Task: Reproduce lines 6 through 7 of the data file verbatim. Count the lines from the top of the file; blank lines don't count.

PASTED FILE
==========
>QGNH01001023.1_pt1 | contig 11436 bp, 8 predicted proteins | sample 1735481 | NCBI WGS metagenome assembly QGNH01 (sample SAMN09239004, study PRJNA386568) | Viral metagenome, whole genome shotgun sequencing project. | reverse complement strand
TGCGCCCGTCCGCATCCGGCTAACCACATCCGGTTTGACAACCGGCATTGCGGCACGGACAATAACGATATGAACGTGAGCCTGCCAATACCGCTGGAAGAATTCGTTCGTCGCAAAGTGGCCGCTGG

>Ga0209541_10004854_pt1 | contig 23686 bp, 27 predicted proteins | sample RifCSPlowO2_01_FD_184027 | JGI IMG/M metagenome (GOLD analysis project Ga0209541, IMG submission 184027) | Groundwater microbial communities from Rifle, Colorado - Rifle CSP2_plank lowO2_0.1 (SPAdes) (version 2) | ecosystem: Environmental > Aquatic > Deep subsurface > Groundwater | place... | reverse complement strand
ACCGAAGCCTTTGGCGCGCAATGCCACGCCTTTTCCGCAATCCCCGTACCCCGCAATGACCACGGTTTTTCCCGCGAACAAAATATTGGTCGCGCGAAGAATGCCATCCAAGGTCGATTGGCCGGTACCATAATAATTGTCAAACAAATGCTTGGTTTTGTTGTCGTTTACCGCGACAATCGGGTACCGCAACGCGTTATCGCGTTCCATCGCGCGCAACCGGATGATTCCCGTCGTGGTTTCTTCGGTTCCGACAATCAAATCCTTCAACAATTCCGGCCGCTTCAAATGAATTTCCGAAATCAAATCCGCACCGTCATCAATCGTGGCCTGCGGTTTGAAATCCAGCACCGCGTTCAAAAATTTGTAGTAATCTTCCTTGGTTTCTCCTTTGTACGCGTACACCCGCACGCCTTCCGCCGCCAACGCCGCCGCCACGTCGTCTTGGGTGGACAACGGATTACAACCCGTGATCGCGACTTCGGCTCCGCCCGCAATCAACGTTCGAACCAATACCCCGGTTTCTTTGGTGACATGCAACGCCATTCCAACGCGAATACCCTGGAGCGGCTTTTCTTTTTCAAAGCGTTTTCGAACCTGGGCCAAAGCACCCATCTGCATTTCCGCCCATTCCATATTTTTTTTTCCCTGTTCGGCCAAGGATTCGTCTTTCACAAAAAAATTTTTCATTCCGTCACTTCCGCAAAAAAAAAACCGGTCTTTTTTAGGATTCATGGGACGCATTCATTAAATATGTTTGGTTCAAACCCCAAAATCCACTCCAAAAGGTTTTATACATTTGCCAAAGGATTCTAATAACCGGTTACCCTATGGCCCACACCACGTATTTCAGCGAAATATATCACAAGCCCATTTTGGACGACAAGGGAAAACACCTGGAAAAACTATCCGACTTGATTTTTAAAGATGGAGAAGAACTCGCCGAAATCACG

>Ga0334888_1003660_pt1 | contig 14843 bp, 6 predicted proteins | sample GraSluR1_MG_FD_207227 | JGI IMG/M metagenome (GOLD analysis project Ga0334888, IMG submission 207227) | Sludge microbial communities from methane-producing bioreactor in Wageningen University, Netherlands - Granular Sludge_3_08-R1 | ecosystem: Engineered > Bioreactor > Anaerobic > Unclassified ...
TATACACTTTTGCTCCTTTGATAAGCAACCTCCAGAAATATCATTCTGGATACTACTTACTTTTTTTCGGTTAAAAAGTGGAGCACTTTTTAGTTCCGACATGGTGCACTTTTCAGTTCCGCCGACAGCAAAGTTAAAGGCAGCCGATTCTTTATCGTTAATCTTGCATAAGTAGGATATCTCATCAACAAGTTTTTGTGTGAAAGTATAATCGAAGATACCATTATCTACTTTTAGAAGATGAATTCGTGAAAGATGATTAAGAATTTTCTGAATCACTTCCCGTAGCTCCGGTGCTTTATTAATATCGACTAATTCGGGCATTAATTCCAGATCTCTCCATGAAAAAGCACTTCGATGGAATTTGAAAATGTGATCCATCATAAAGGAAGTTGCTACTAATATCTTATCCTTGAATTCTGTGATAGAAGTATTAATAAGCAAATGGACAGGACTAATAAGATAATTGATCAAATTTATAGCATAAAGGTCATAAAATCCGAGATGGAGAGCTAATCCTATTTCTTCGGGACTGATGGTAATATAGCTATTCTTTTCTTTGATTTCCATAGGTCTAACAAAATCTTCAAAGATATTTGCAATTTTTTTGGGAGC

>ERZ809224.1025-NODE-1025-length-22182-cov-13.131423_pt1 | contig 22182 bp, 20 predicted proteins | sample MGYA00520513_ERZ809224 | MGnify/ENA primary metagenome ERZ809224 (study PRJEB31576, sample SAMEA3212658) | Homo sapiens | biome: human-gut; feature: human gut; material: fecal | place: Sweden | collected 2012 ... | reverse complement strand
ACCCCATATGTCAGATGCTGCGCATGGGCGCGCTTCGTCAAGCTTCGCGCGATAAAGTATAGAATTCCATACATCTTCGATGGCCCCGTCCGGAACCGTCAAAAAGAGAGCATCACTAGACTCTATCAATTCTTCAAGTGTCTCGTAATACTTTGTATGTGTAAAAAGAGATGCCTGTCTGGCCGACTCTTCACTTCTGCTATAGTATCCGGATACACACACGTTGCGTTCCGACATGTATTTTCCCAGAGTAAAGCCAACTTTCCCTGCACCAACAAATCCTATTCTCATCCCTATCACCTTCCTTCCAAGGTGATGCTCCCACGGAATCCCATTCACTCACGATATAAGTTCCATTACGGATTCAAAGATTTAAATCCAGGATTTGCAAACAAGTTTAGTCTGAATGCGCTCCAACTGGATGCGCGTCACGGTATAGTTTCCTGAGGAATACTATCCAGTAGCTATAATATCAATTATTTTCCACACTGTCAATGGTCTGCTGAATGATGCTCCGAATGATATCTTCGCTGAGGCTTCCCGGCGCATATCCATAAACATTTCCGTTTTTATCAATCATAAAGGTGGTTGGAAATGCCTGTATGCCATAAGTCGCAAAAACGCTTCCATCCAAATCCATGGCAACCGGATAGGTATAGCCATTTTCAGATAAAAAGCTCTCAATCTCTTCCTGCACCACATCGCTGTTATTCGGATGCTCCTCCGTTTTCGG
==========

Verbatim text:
TATACACTTTTGCTCCTTTGATAAGCAACCTCCAGAAATATCATTCTGGATACTACTTACTTTTTTTCGGTTAAAAAGTGGAGCACTTTTTAGTTCCGACATGGTGCACTTTTCAGTTCCGCCGACAGCAAAGTTAAAGGCAGCCGATTCTTTATCGTTAATCTTGCATAAGTAGGATATCTCATCAACAAGTTTTTGTGTGAAAGTATAATCGAAGATACCATTATCTACTTTTAGAAGATGAATTCGTGAAAGATGATTAAGAATTTTCTGAATCACTTCCCGTAGCTCCGGTGCTTTATTAATATCGACTAATTCGGGCATTAATTCCAGATCTCTCCATGAAAAAGCACTTCGATGGAATTTGAAAATGTGATCCATCATAAAGGAAGTTGCTACTAATATCTTATCCTTGAATTCTGTGATAGAAGTATTAATAAGCAAATGGACAGGACTAATAAGATAATTGATCAAATTTATAGCATAAAGGTCATAAAATCCGAGATGGAGAGCTAATCCTATTTCTTCGGGACTGATGGTAATATAGCTATTCTTTTCTTTGATTTCCATAGGTCTAACAAAATCTTCAAAGATATTTGCAATTTTTTTGGGAGC

>ERZ809224.1025-NODE-1025-length-22182-cov-13.131423_pt1 | contig 22182 bp, 20 predicted proteins | sample MGYA00520513_ERZ809224 | MGnify/ENA primary metagenome ERZ809224 (study PRJEB31576, sample SAMEA3212658) | Homo sapiens | biome: human-gut; feature: human gut; material: fecal | place: Sweden | collected 2012 ... | reverse complement strand